2

=A1.conj((fn=filename@n(~),file(~).xlsimport@t().derive(fn:PartName)))

Define the file names as a temporary variable; after the files are imported and a new column PartName is added, assign values the new column through fn; finally merge data of these files

3

=file("e:/orders.xlsx").xlsexport@t(A2)

Export merged data to orders.xlsx

Use the following script if the merge result is too big to be wholly loaded into the memory:


A

B

C

1

=directory@p("e:/orders/*.xlsx")

=file("e:/orders.xlsx")


2

for A1

=file(A2).xlsimport@tc().derive(filename@n(A2):PartName)


3


If #A2==1

=B1.xlsexport@ts(B2)

4


else

=B1.xlsexport@as(B2)

Below is part of the merge result set orders.xlsx:

undefined 

 

II File split

1. Split by grouping

To split a file, we divide data in the file into a number of groups, write each group into a new file and name the new file after the group name.

Example: An Excel file records orders of various parts. We want to split it and store orders of each type of parts into a new Excel file to send them to the parts manufacturer.

esProc SPL script:


A

B

1

=file(“e:/orders/orders.xlsx”).xlsimport@t()  

=A1.group(partName)

2

for B1

=file("e:/parts/"+A2(1).partName+”.xlsx”).xlsexport@t(A2)  

A1 Import all original Excel files.

B1 Group imported data by partName.

A2 Loop through each group of parts orders.

B2 Export orders of each type of parts to a new Excel file named after the parts name.

 

If the size of the original files is too big to be loaded into the memory at a time, we can import it with the cursor using the following script:


A

B

C

D

1

=file(“e:/orders/orders.xlsx”).xlsimport@tc()  

2

for A1,50000

=A2.group(partName)



3


for B2

=file("e:/parts/"+B3(1).partName+”.xlsx”)


4



if C3.exists()

=C3.xlsexport@a(B3)

5



else

=C3.xlsexport@t(B3)

A1 Create the cursor to import the original Excel files.

A2 Loop through the cursor to retrieve 50,000 rows each time (the number is determined according to the memory space).

B2 Group each batch of retrieved rows by partName.

B3 Loop through each group of parts.

C3 Create a file object named after the parts name.

C4-D5 If a file object already exists, use @a option to append the parts orders to it; if there isnt such a file object, use @t to import column headers first and then the detailed data.

 

2.  Split of multi-row records

In some text files, a record consists of multiple rows. To split such a file, we need to identify the rows for forming one record and make sure that one record wont be split into two files.

Example 1: log.txt records web operations logs. Each piece of log occupies 5 lines. The task is to split the file into smaller files, and each will contain 1000 pieces of logs.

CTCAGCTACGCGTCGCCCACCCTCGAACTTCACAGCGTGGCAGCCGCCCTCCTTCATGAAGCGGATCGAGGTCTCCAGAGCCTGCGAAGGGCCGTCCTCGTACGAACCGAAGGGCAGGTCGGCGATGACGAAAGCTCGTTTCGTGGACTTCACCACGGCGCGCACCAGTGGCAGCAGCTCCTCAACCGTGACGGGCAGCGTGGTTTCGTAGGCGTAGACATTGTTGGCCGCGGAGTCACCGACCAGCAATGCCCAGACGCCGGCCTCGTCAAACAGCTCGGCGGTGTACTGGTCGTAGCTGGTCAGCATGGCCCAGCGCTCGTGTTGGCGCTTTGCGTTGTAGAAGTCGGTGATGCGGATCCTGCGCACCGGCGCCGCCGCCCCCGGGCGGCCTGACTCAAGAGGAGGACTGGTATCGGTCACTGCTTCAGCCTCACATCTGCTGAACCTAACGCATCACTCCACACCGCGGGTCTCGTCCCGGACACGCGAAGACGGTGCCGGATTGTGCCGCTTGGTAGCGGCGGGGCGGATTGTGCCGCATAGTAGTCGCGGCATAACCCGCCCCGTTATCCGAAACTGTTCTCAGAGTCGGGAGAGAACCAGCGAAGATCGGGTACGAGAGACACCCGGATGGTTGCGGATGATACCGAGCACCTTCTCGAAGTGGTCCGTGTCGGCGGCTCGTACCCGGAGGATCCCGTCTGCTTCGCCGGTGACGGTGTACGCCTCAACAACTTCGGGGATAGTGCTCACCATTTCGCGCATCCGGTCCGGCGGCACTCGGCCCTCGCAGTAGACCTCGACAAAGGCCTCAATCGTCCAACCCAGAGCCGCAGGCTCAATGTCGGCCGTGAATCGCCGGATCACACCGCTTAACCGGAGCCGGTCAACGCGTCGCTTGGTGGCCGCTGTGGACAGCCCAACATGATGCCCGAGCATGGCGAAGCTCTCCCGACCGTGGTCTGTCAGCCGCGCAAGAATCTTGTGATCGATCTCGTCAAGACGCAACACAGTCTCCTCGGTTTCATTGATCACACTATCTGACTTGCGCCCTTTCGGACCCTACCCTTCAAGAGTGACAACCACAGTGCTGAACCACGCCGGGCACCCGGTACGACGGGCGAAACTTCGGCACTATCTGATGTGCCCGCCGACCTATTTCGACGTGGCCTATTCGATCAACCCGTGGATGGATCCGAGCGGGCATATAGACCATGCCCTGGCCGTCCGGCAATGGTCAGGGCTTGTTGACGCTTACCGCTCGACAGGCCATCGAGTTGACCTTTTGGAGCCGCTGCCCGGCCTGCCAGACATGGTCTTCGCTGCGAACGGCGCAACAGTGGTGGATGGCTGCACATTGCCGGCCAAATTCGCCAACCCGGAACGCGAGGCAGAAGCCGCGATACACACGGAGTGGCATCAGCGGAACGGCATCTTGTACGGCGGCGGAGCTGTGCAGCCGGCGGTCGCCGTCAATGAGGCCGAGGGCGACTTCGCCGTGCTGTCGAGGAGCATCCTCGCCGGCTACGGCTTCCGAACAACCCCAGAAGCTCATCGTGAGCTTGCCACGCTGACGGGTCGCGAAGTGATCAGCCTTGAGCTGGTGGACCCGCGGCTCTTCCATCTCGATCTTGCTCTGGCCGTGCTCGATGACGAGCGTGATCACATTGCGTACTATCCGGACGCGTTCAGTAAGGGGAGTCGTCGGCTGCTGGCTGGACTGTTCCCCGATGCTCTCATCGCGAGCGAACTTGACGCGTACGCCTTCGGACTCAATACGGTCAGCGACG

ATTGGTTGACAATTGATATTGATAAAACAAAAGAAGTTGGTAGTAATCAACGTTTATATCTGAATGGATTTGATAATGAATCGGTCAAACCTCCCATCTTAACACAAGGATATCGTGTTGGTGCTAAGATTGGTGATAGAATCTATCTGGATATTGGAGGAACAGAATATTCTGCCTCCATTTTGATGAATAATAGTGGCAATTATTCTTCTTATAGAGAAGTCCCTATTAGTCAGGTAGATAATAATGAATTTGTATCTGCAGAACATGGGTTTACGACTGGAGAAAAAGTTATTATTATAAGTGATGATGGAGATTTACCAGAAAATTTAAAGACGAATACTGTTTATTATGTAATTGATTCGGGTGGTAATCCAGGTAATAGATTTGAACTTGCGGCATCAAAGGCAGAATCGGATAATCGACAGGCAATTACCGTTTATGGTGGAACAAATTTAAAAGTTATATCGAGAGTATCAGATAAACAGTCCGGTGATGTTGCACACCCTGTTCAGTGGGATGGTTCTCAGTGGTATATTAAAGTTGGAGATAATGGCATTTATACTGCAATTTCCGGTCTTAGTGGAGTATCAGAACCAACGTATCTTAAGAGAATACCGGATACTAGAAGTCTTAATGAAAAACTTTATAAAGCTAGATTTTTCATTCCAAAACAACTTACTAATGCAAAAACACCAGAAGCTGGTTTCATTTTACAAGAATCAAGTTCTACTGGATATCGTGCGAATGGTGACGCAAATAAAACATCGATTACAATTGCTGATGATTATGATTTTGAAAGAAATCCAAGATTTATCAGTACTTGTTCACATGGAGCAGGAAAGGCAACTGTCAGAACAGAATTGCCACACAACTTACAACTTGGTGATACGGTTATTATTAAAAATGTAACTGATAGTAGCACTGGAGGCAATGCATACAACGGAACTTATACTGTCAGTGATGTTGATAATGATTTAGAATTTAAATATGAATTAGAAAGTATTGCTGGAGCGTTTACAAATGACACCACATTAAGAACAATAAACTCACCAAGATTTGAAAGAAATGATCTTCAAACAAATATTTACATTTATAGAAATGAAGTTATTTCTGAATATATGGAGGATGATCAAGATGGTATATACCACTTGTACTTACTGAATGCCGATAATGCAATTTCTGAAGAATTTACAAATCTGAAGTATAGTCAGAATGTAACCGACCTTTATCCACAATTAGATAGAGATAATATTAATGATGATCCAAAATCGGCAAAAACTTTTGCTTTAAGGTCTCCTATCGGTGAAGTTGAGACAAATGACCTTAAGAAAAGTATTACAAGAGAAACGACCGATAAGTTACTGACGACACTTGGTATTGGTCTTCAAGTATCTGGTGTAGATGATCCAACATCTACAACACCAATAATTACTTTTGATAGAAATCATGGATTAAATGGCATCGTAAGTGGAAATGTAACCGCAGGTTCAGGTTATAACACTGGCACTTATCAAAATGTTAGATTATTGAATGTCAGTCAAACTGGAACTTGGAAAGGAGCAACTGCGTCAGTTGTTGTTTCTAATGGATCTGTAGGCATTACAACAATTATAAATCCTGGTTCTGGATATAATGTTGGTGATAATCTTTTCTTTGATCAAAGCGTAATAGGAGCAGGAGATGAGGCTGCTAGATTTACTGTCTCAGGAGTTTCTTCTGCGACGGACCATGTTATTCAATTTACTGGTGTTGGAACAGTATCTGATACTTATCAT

esProc SPL script:


A

B

1

=file(“e:/log.txt”:”UTF-8”).cursor@s()


2

for A1,5000

=file(“e:/log/log_”/#A2/”.txt”).export(A2)

A1 Import the log file with the cursor; @s option enables reading the whole line as a string.

A2 Loop through the cursor to retrieve 5000 rows each time, which forms 1000 piece of logs.

B2 Generate logs file names according to the loop number, such as log_1.txt, log_2.txt… and export all retrieved rows in the current time to A2.

 

Example 2: log.txt stores application execution logs, as shown below. Each piece of log is made up of an indefinite number of lines that starts with a left square bracket and ends before another left square bracket. The task is to split the file into multiple files and each will contain 1000 logs.

undefined 

esProc SPL script:


A

B

1

=file(“e:/log.txt”:”UTF-8”).read@n()  

=A1.select(~!="")

2

=B1.group@i(pos(~,"[")==1).cursor()


3

for A2,1000

=file(“e:/log/log_”/#A3/”.txt”)

4


=A3.(~.(B3.write@a(~)))

A1 Open the logs file to read in data; @n option enables reading each line as a string and returns a sequence of strings.

B1 Get non-empty rows.

A2 Group these rows according to whether a row starts with a left square bracket. Create a new group if a row begins with a left square bracket and put a row into the current group if it doesnt. Then read in all groups of sequences as a cursor.

A3 Loop through the cursor to retrieve 1000 groups each time, that is, 1000 pieces of logs.

B3 Generate logs file names according to the loop number, such as log_1.txt, log_2.txt….

B4 Two levels of loops. The outer loop is 1000 groups and the inner loop is the rows in each group. Write each row to the end of the target file.

 

Find more examples in SPL CookBook.